The simplest form of isotopic age computation involves substituting three measurements into an equation of four variables, and solving for the fourth.The equation is the one which describes radioactive decay: If one of these assumptions has been violated, the simple computation above yields an incorrect age.Isochron methods avoid the problems which can potentially result from both of the above assumptions.Isochron dating requires a fourth measurement to be taken, which is the amount of a different isotope of the same element as the daughter product of radioactive decay.Now that the mechanics of plotting an isochron have been described, we will discuss the potential problems of the "simple" dating method with respect to isochron methods.The amount of initial wouldn't change over time -- because it would have no parent atoms to produce daughter atoms.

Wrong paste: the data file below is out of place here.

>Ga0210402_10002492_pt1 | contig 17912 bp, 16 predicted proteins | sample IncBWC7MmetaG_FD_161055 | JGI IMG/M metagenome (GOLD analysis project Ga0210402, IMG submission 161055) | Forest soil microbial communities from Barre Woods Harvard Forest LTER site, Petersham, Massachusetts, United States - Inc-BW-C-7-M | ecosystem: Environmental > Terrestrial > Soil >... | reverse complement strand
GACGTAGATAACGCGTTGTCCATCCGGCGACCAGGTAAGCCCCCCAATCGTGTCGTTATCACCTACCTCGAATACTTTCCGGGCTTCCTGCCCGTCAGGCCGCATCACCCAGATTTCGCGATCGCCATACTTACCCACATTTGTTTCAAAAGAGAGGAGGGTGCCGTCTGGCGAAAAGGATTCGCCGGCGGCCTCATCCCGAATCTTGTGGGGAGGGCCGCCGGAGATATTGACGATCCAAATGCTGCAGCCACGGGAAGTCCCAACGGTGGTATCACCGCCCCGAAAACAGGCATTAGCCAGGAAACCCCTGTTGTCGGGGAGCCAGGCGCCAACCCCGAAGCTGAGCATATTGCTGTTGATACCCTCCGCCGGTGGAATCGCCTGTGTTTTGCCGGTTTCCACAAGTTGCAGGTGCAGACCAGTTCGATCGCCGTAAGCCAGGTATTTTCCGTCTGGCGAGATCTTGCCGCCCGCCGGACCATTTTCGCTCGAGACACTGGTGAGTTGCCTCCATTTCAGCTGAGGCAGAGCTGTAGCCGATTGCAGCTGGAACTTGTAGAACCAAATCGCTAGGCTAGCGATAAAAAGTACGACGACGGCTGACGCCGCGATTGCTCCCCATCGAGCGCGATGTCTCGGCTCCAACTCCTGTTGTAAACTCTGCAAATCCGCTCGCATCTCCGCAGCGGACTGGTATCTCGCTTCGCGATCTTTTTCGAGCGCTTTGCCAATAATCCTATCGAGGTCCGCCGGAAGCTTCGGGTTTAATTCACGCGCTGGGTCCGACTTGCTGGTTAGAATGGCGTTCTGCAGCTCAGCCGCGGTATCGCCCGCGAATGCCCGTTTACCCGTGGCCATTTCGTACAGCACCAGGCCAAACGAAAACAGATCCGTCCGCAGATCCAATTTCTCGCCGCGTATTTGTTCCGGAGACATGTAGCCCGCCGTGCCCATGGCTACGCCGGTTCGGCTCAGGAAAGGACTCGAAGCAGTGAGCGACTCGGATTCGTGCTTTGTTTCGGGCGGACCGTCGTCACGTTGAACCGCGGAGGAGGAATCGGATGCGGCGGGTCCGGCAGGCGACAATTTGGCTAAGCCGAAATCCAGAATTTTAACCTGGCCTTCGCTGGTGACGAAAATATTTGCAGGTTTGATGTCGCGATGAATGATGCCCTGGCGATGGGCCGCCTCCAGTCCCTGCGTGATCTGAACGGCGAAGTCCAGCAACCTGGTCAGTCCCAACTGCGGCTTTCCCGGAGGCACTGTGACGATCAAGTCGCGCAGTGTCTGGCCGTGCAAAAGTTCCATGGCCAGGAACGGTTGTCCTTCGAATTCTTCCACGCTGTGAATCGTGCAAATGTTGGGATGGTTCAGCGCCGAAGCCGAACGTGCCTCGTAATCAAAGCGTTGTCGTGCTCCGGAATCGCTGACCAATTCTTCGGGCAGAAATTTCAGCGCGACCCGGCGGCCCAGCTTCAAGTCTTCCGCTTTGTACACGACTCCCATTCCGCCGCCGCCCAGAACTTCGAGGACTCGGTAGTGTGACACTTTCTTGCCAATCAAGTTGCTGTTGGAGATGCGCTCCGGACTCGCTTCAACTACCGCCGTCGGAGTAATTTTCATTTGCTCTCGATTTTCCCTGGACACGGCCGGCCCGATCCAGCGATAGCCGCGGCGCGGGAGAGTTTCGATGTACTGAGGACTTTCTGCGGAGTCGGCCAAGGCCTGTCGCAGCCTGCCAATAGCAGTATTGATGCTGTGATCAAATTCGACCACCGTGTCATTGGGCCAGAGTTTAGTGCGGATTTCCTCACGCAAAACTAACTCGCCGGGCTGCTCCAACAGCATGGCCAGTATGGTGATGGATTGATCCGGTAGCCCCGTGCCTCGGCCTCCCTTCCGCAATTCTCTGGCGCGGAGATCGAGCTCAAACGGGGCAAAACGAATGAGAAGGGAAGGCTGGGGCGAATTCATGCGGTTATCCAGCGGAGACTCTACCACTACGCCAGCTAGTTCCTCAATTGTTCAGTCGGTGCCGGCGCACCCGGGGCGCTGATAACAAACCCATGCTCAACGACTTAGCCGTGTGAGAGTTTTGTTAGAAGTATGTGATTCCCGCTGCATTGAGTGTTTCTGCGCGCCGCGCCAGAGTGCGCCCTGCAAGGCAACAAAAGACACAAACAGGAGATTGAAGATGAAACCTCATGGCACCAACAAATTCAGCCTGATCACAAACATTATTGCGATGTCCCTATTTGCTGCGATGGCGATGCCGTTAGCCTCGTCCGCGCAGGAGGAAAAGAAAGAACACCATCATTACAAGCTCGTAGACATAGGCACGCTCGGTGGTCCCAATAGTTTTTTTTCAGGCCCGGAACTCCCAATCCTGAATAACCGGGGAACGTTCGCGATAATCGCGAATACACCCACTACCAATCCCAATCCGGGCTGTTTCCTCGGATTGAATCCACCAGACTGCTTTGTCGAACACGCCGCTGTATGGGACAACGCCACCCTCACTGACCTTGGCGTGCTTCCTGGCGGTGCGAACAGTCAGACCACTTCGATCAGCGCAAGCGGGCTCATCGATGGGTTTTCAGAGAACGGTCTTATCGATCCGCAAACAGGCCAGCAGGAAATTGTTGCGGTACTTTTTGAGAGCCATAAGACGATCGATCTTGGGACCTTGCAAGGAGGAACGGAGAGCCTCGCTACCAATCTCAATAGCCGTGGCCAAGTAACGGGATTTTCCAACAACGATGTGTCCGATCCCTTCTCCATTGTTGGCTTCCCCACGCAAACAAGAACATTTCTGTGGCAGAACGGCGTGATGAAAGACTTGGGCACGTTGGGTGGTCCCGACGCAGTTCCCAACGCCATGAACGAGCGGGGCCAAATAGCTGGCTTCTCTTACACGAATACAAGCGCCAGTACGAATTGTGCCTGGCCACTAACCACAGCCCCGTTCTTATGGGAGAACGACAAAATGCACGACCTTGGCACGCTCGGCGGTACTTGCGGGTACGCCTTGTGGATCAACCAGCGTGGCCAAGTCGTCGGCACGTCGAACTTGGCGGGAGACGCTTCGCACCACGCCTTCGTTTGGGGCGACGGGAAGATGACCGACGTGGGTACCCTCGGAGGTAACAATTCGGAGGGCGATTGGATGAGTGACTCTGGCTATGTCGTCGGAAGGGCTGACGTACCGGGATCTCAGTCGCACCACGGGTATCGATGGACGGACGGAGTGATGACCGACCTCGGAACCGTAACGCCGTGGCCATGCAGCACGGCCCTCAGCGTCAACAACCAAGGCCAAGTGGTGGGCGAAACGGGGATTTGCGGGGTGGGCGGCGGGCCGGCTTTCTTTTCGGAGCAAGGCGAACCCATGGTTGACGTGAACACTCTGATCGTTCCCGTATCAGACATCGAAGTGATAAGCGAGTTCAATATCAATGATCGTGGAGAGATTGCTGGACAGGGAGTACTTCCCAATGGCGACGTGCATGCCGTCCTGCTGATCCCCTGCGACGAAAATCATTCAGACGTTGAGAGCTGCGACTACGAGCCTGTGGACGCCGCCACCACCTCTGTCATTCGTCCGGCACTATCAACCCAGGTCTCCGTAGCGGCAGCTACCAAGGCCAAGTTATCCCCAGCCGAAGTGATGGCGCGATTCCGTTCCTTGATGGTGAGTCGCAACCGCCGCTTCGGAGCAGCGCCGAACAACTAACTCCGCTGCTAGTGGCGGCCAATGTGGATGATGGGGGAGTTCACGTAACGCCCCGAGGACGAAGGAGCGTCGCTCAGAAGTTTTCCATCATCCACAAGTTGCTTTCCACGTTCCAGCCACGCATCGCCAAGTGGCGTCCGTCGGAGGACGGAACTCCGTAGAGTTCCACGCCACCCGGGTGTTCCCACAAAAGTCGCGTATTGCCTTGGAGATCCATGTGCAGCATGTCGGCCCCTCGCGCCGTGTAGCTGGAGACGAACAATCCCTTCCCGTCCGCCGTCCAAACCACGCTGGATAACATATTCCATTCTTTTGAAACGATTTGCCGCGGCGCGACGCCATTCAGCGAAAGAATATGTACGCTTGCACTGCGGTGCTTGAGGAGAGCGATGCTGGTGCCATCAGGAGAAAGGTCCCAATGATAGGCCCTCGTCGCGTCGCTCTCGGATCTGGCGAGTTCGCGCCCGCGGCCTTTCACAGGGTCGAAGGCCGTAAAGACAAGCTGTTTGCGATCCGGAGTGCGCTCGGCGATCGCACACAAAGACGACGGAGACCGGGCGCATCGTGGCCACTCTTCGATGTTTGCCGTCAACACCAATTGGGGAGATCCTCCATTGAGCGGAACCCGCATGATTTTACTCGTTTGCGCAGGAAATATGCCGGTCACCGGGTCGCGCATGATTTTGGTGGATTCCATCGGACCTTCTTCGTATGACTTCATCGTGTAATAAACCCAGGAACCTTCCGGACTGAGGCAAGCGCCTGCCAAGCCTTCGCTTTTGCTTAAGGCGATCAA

Its composition would be represented as a single point on the isochron plot: Note that the above is somewhat simplified.(Rocks which include several different minerals are excellent for this.) Each group of measurements is plotted as a data point on a graph.The X-axis of the graph is the ratio of in a closed system over time.The better the fit of the data to the line, the lower the uncertainty.For further information on fitting of lines to data (also known as regression analysis), see: Note that the methods used by isotope geologists (as described by York) are much more complicated than those described by Gonick.